The North County Repertory Theater has canceled its next show, “Homecoming,” which was to open April 8 and run through May 3.
“People can either donate the ticket cost back to theater, which is tax deductible, or have the amount put on a gift card, like a credit that can be used for any future production here or get a refund,” said Amy Aznet, who works in the Solana Beach theater’s box office.
What’s been the response?
“It’s kind of all over the place,” she said. “Most of our subscribers are doing the donation route.”
‘Housekeeper dilemma’Dealing with well-established businesses is one thing. Deciding whether to pay individuals who work in your home is another.
“In some sense,” said Hinman, the USD professor whose expertise includes ethics, “these are extended family members.”
Wes Daniel, a Normal Heights resident, agreed: “I’m still paying my housekeeper and landscaper — both small, independent businesses, sole proprietorships — so they can continue to stay afloat.”
Some people, though, are swamped by their own financial difficulties. Others object to paying for work that isn’t done.
The National Domestic Workers Alliance is trying to step into this breach. The Washington, D.C.-based nonprofit has promised $400 grants to home care workers, nannies and house cleaners who are now unemployed.
As of Saturday, the group’s Coronavirus Care Fund had collected $2.5 million in donations.
Hinman noted that many people face “the housekeeper dilemma.” They don’t want the housekeeper to continue coming into their homes — for the protection of both the worker and the homeowner — yet most of these people scrape by on low wages, lacking sick leave or retirement funds.
For instance, the woman who cleans the retired professor’s Poway home.
“I’m sure we are not squeezed nearly as much as she is,” Hinman said. “To the extent that we can we should try to distribute the burden more equally. But this should be a choice.”
These choices can reveal our beliefs about ourselves and the society we envision.
“One of the alleged cornerstones of American democracy is individual freedom,” Hinman said. “In this time, you really have interesting questions about individual freedoms — do I self-quarantine? — and our responsibilities to the larger group.”
Inevitable conflictsSometimes, there are disputes over where this responsibility lies.
Karen Bonner paid close to $11,000 for her daughter, an eighth-grader, and her husband to take an educational East Coast trip. The group from Chula Vista’s Discovery Charter School had planned to fly from San Diego on March 21.
Apple Student Tours, the agency behind this trip, announced March 11 that it has been postponed and will be rescheduled, perhaps in the summer,
Bonner’s daughter, though, has other summer plans. Family members’ health issues also made them wary about travel, even months from now.
“Apple Tours told us these conditions are pre-existing, so you don’t get 100% cancellation, only a 75% refund minus fees,” Bonner said. “I don’t want to appear petty while people are dying, but … “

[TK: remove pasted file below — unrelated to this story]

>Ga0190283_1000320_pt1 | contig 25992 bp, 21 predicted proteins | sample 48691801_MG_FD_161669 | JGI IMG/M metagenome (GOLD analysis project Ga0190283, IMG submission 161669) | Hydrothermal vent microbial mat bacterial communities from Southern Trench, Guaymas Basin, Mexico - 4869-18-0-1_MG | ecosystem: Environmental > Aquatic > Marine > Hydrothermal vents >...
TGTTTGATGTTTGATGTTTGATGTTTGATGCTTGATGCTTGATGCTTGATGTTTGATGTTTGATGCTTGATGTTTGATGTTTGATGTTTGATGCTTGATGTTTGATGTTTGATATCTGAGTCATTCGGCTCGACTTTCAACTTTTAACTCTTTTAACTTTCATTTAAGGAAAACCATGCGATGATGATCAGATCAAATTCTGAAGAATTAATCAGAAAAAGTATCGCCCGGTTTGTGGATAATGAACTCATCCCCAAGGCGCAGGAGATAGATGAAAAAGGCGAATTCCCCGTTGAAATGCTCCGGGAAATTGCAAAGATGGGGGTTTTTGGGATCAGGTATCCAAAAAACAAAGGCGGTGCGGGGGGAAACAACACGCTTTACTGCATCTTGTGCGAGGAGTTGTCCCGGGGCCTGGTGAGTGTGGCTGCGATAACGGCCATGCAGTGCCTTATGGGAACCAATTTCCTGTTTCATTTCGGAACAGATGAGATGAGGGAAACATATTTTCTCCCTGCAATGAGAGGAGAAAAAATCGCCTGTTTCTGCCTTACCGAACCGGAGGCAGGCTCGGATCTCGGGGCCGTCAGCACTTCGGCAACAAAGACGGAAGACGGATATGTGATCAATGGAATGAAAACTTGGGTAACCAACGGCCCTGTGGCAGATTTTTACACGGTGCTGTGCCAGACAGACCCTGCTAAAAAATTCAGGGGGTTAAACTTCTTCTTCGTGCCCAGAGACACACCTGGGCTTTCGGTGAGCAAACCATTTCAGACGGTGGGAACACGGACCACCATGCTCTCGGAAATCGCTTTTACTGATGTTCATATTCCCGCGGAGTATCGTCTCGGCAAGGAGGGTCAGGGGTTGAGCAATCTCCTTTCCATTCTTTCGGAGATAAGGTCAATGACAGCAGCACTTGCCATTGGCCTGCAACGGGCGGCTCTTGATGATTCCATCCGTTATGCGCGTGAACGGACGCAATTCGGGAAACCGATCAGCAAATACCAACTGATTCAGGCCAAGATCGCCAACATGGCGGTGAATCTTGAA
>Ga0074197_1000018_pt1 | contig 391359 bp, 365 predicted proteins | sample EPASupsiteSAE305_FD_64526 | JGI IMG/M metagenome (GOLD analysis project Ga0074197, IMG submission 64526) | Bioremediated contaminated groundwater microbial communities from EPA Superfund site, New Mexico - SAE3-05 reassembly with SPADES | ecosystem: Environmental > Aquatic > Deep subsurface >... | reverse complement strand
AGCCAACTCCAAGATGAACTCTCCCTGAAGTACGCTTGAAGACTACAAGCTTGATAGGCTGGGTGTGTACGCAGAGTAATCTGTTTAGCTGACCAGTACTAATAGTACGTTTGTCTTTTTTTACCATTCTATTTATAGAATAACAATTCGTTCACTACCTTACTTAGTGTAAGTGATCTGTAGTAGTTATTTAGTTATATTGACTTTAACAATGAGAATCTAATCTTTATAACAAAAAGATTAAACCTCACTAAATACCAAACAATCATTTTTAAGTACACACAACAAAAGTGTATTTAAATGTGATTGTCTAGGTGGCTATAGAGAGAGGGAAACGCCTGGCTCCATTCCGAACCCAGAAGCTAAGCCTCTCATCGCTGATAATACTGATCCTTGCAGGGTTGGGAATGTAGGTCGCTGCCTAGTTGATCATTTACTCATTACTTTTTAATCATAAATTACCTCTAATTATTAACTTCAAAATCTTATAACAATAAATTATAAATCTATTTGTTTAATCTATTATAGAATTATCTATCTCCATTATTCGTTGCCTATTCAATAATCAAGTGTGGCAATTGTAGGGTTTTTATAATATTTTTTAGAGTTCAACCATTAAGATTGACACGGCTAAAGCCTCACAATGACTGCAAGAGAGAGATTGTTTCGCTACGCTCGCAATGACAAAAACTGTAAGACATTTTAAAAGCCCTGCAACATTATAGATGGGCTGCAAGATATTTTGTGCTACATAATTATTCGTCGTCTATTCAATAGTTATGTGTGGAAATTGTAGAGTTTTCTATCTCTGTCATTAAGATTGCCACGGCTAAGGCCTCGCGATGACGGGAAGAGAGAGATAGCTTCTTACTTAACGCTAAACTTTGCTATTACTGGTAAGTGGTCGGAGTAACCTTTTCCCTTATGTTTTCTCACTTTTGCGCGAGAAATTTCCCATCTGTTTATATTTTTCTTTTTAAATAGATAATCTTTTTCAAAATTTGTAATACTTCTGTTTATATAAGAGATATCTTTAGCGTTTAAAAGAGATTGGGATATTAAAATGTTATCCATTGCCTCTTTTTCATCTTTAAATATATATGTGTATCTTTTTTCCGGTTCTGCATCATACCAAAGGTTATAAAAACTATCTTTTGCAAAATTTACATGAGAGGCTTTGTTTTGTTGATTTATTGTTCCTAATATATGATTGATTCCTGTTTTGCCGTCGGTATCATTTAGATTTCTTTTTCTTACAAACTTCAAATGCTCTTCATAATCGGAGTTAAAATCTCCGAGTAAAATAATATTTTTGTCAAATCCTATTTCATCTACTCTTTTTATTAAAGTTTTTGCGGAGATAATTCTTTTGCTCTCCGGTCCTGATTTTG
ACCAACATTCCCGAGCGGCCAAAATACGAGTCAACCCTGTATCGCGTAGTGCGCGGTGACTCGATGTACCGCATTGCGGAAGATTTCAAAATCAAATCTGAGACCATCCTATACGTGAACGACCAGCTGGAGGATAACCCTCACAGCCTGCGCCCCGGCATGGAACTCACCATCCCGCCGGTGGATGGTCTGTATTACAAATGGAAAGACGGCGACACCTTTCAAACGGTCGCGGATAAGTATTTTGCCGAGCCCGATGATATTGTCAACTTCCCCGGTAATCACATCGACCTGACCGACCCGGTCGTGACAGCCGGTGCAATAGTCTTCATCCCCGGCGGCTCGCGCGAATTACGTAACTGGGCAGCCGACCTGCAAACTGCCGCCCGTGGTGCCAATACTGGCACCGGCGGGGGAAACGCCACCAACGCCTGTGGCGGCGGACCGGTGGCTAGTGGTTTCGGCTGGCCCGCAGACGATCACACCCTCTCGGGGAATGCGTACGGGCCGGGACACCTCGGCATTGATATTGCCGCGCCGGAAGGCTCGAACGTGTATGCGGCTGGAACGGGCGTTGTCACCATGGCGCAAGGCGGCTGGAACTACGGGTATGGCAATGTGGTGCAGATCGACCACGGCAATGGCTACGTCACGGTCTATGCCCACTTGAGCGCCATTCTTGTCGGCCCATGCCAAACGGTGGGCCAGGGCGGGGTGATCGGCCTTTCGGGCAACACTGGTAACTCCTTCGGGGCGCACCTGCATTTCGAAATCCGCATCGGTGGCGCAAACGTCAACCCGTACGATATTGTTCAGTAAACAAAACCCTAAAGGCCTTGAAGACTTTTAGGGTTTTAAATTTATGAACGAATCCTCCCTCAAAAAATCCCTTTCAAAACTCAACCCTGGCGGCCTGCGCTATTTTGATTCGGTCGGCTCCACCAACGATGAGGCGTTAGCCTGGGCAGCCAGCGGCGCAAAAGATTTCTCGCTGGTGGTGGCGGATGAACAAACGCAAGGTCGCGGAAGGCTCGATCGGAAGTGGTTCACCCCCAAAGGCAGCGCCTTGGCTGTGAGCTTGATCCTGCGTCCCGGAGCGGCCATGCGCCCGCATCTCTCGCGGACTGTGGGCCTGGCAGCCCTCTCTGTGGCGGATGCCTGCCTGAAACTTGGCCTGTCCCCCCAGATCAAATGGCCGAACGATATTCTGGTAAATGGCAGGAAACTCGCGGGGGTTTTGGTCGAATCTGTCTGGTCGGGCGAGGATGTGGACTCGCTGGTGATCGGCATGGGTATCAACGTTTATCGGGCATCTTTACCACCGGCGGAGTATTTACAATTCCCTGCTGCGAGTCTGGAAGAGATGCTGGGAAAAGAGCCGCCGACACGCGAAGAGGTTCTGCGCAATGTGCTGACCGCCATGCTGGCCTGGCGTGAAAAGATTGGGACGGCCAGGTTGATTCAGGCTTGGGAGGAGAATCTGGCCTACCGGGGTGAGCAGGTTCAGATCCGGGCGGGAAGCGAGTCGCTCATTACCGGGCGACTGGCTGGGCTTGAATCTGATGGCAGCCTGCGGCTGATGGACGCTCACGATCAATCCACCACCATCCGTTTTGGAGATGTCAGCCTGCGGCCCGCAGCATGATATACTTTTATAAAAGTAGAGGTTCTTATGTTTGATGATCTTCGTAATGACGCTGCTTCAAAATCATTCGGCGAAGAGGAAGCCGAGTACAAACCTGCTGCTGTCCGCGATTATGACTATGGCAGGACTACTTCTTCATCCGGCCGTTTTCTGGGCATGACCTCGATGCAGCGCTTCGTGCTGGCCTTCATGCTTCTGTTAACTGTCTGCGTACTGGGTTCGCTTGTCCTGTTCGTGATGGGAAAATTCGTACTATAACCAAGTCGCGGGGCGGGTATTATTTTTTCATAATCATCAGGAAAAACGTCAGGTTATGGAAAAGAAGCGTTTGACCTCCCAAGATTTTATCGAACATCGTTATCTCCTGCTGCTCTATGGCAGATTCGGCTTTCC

In an email sent Friday afternoon, Yuval Bauman, Apple’s director of sales, said he was too busy to be interviewed, but would respond to written questions “as time allows.”
As of Saturday afternoon, Bauman had not replied to questions about refunds for the Bonners and others who had paid for this trip.
Communication, while difficult with offices closed and staffers working from home or furloughed, is essential, said Octavio Gonzalez.
Gonzalez’s San Diego company, Clean and Green, cleans restaurants, bars and breweries — places that are now closed. That was bad timing for Gonzalez. He and his wife bought their first home late last year and welcomed their first child in February.
“For first-time parents and someone who is self-employed, it’s scary,” he said. “Overnight, 90% of my business was gone.”
On Monday, though, he took an unexpected call from Ian Black.
Owner of Toronado San Diego, Black had planned to close the beer bar even before the pandemic hit. Now, the place is open for limited hours for to-go orders and to a limited number of customers, as Black sells off his inventory. (Customers sign up for 20-minute windows; for information, check Toronado San Diego’s Facebook page.)
Black settled his Clean and Green account, then hired Gonzalez to clean two days a week.
Suddenly, Gonzalez glimpsed a business opportunity. His clientele needs his services more than ever.
“Before they re-open,” Gonzalez said, “we will come in and sanitize the place.”
That’s not all. Clean and Green would leave behind industrial strength supplies for spot cleanups, and offer stickers — “like the Yelp stickers,” Gonzalez said — to display, assuring patrons that this establishment respects their health.
What to do? Gonzalez has some suggestions.
“If we can change our ways of working just a little bit,” he said, “I think we will come out of this OK.”